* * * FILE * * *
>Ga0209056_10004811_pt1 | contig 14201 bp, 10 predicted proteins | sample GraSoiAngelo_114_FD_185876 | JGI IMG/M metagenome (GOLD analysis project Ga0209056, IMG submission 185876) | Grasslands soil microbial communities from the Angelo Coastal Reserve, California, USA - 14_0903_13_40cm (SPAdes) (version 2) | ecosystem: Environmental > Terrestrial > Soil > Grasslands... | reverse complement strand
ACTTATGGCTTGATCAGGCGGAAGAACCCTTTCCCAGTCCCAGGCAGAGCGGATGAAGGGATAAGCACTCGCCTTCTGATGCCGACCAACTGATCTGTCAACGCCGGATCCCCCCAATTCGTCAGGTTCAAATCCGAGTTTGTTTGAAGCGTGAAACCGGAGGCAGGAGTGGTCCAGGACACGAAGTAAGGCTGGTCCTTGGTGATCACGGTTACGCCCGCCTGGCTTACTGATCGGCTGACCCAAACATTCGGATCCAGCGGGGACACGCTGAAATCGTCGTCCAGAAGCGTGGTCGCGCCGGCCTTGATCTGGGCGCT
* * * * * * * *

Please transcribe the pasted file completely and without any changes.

>Ga0209056_10004811_pt1 | contig 14201 bp, 10 predicted proteins | sample GraSoiAngelo_114_FD_185876 | JGI IMG/M metagenome (GOLD analysis project Ga0209056, IMG submission 185876) | Grasslands soil microbial communities from the Angelo Coastal Reserve, California, USA - 14_0903_13_40cm (SPAdes) (version 2) | ecosystem: Environmental > Terrestrial > Soil > Grasslands... | reverse complement strand
ACTTATGGCTTGATCAGGCGGAAGAACCCTTTCCCAGTCCCAGGCAGAGCGGATGAAGGGATAAGCACTCGCCTTCTGATGCCGACCAACTGATCTGTCAACGCCGGATCCCCCCAATTCGTCAGGTTCAAATCCGAGTTTGTTTGAAGCGTGAAACCGGAGGCAGGAGTGGTCCAGGACACGAAGTAAGGCTGGTCCTTGGTGATCACGGTTACGCCCGCCTGGCTTACTGATCGGCTGACCCAAACATTCGGATCCAGCGGGGACACGCTGAAATCGTCGTCCAGAAGCGTGGTCGCGCCGGCCTTGATCTGGGCGCT